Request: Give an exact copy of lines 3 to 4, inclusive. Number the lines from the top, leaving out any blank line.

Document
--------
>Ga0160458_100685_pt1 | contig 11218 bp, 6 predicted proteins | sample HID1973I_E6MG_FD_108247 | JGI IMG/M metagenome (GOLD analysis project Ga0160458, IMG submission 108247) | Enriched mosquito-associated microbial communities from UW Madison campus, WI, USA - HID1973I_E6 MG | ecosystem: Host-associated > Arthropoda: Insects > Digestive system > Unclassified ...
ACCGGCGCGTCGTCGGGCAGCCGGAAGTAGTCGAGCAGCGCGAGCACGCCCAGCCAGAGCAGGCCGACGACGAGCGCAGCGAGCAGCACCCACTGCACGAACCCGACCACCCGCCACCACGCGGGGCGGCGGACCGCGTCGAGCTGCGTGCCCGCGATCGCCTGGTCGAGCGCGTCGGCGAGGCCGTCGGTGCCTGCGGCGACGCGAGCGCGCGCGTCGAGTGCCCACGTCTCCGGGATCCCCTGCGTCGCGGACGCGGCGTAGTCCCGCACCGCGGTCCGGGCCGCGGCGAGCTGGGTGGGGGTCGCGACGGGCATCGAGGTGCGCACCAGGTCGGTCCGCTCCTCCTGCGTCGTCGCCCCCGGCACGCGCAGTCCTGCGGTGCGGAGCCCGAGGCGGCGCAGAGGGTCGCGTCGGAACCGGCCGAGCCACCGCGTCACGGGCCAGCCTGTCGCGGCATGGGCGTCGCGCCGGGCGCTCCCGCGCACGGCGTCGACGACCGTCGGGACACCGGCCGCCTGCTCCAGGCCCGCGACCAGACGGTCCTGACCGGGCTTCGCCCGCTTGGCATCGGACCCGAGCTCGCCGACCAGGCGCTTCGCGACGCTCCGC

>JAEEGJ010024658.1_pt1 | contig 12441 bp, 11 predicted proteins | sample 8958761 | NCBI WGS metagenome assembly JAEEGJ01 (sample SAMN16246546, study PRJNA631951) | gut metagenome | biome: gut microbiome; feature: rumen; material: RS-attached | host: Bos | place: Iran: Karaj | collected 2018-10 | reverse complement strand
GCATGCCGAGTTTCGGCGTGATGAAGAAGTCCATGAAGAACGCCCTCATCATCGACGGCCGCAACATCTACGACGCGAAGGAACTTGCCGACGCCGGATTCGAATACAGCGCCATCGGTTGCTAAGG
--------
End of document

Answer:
>JAEEGJ010024658.1_pt1 | contig 12441 bp, 11 predicted proteins | sample 8958761 | NCBI WGS metagenome assembly JAEEGJ01 (sample SAMN16246546, study PRJNA631951) | gut metagenome | biome: gut microbiome; feature: rumen; material: RS-attached | host: Bos | place: Iran: Karaj | collected 2018-10 | reverse complement strand
GCATGCCGAGTTTCGGCGTGATGAAGAAGTCCATGAAGAACGCCCTCATCATCGACGGCCGCAACATCTACGACGCGAAGGAACTTGCCGACGCCGGATTCGAATACAGCGCCATCGGTTGCTAAGG